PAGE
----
I suffer from what our society has coined as Mom Guilt. While at work, I feel guilty for not being home with my boys. For not being able to go eat lunch with my son on a regular basis at his school. For not witnessing all of my youngest son’s firsts and essentially allowing someone else to be with my children during the majority of the day. My mom and mother in law basically potty trained both of my boys. I had very little to do with it. That makes me feel like a failure. When I add up the waking hours that I am with my boys, I feel ashamed and sad. Guilt. Guilt. Guilt.
Then there is the other side of the coin. I work for a very family-friendly company that empowers their employees to spend time with family when needed. I’m often encouraged by my boss to leave early enough to get home so that I can avoid the awful traffic of my commute. But when I do need to stay home with a sick kid or come in late because of a school program, that pesky guilt shows up again. However, this time, I’m guilty for not being at work and getting my job done. What if someone else has to pick up the slack in my absence? What if that project doesn’t get done on time? What if someone is questioning my commitment to the company or my ability to do it all? Guilt. Guilt. Guilt.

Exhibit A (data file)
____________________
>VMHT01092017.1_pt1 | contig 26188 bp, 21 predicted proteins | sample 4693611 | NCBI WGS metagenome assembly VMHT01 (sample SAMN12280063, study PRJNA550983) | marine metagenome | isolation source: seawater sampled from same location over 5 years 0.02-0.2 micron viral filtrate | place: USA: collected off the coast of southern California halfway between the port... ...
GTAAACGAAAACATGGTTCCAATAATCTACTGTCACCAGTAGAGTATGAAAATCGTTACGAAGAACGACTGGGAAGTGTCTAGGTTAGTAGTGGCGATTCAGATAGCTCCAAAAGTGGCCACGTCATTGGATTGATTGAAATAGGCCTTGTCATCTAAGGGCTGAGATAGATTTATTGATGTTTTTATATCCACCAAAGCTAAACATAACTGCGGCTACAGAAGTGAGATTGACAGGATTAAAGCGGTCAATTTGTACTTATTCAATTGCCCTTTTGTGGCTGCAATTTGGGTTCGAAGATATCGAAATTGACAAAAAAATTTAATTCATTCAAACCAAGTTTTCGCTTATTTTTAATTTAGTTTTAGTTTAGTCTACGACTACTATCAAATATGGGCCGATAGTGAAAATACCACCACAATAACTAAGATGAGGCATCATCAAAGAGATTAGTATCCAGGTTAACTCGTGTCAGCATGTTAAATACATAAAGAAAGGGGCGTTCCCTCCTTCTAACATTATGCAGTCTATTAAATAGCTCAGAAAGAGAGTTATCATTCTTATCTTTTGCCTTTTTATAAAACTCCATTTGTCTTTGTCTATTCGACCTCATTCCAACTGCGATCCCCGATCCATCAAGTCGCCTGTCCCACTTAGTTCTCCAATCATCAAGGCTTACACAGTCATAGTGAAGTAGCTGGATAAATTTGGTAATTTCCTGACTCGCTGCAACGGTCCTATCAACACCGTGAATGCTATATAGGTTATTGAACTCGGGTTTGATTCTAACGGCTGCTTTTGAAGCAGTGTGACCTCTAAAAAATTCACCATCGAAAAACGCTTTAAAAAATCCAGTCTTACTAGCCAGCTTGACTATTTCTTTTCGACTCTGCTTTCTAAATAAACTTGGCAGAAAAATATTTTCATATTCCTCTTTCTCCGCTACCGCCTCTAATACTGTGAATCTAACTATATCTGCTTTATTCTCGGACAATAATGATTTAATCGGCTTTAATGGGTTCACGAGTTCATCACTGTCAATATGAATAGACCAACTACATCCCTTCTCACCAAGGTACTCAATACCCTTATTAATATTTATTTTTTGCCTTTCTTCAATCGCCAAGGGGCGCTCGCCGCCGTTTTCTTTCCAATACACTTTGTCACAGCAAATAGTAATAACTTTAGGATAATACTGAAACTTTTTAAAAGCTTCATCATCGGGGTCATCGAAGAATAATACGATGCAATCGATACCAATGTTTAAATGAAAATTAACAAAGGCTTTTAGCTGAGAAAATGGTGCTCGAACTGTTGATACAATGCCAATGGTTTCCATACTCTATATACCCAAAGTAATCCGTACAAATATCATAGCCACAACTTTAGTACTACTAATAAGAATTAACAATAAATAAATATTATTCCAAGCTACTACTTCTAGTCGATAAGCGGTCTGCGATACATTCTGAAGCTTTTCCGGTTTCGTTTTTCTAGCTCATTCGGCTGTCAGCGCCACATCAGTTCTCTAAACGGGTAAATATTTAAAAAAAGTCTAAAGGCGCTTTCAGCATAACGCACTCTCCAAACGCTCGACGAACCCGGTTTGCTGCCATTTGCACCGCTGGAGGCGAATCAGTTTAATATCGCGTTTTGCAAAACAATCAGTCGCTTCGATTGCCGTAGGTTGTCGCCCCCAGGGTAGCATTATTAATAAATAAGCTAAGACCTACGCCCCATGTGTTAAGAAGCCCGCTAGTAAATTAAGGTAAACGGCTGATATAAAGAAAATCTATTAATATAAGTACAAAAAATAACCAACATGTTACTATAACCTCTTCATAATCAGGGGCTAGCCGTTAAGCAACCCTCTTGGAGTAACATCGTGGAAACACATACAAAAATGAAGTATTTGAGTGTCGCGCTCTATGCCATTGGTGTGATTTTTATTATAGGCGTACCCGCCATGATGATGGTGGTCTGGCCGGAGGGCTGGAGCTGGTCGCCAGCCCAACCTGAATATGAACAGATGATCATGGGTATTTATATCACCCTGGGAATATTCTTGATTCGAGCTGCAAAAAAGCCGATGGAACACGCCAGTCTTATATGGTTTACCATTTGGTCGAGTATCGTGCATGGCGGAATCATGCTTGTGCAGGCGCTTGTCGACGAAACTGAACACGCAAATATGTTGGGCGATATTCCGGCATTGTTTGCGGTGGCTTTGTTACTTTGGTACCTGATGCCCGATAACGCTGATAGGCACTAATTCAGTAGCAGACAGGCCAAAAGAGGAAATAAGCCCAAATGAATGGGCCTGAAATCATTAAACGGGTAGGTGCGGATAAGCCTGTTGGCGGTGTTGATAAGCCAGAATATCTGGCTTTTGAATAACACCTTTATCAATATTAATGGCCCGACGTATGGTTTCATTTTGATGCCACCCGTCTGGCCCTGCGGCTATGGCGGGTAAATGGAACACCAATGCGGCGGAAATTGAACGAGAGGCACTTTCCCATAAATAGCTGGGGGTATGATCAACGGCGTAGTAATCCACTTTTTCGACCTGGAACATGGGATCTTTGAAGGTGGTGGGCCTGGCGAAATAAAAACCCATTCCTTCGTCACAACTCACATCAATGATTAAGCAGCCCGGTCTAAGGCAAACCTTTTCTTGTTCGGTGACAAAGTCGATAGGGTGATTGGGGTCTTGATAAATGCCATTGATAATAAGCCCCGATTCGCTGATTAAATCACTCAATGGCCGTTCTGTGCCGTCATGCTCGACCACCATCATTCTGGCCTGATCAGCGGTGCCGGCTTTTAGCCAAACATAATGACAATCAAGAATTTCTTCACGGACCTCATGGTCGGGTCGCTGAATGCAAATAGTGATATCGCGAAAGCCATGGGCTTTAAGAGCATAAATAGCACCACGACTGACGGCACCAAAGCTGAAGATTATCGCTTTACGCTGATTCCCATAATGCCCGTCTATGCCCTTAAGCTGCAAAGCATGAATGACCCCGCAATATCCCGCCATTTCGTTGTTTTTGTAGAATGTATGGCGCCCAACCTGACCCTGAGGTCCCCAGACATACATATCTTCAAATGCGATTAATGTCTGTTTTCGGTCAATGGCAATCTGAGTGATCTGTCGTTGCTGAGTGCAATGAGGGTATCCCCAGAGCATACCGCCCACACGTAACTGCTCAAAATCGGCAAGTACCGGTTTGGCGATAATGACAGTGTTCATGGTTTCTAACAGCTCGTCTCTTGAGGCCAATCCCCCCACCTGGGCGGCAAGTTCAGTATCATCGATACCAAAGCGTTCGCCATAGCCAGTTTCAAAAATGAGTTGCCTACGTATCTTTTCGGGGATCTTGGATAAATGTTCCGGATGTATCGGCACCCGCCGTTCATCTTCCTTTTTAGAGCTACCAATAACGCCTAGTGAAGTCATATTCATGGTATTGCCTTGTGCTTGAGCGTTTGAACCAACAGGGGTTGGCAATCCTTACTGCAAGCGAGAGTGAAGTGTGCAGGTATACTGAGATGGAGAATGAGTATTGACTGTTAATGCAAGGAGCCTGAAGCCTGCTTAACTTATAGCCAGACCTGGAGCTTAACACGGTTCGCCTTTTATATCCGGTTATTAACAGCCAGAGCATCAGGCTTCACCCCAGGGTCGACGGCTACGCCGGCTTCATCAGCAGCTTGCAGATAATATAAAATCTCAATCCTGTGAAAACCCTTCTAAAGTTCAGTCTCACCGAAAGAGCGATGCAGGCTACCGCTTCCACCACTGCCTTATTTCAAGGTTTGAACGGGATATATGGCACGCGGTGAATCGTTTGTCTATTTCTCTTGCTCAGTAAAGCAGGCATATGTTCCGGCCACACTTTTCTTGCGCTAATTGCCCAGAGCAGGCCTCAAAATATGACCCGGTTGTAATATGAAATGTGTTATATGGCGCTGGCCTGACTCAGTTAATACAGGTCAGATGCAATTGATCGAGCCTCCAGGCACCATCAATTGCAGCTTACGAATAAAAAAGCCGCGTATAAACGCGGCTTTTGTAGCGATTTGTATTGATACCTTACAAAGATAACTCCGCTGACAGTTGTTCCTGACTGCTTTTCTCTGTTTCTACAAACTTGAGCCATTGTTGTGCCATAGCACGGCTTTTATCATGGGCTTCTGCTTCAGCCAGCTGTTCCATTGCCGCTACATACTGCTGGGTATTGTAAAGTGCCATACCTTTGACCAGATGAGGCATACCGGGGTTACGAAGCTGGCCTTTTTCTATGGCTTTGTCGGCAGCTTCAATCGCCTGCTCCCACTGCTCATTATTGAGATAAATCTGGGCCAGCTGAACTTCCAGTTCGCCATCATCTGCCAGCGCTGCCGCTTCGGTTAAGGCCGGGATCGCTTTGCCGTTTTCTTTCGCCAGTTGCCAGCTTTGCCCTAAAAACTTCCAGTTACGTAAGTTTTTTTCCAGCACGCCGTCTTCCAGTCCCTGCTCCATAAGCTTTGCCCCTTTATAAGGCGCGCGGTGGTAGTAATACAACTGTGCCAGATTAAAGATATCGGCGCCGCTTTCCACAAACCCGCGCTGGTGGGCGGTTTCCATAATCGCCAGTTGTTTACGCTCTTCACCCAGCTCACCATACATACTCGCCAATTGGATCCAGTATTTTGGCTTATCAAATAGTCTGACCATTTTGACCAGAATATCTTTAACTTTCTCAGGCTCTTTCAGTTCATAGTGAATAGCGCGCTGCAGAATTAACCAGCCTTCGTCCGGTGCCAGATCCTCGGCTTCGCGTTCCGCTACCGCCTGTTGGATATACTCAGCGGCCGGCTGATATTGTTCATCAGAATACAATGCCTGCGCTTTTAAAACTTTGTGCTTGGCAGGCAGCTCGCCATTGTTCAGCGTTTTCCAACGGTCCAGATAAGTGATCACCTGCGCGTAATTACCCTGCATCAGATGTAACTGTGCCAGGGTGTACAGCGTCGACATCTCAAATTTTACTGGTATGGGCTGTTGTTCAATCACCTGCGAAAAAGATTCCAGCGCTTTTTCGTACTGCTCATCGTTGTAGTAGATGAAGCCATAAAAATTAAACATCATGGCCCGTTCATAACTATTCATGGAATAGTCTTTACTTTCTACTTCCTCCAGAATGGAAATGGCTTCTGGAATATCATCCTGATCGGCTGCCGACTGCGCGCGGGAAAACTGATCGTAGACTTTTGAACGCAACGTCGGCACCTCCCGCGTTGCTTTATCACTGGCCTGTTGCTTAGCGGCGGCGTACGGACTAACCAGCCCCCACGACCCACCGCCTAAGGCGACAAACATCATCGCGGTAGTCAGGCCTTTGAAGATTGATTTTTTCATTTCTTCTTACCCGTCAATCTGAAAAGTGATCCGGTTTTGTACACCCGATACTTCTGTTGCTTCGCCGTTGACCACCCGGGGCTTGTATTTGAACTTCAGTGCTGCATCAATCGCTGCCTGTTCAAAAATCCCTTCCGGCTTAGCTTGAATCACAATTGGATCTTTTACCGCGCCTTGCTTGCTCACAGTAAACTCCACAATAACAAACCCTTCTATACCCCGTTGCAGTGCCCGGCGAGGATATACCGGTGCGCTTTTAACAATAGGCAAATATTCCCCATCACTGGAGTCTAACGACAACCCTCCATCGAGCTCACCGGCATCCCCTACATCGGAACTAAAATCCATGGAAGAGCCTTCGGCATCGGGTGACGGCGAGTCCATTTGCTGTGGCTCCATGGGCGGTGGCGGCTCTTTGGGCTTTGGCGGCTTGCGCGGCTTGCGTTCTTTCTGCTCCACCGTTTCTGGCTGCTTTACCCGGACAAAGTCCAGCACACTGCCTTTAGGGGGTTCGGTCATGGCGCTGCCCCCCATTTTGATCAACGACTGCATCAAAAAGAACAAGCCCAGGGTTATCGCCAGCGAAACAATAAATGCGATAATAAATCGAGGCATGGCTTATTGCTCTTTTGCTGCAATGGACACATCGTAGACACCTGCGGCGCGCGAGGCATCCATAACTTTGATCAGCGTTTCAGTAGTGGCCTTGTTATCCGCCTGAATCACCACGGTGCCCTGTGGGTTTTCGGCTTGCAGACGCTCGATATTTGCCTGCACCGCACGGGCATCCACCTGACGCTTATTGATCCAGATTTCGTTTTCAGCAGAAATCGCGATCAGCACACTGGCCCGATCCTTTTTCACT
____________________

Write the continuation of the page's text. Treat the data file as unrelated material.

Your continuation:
I remember when my youngest son, Witten, had Croup and the only thing that made him feel better was for me to hold him, which I did for three days straight. During those three days, I got lots of good baby snuggles, an unintended upper body workout from wrangling all 30 pounds of him nonstop, and time to watch the first two seasons of Stranger Things. I remember trying to get some work done on my laptop but that’s not easy with a sick toddler in your lap. I became anxious about not reporting to work and worried that I was letting the bank down. The day before he got sick I had two significant work events occur and being out of the office made my anxiety peak. Forget the fact that I had been working my ass off, but regardless, I allowed the voice in my head to tell me that I was failing. Not one person from work had said a word. If anything they were concerned about my son’s health. I was right where I needed to be and there’s no doubt about that. But still, the inner battle of Mom Guilt was in full-on war mode.
Witten, my baby, has a very loud personality and I like to think he gets it from me.
Before I launched my blog, on a day when the struggle was particularly difficult, I wondered what other moms did to keep it all together. So, I did what people do these days and turned to Facebook. I simply posted: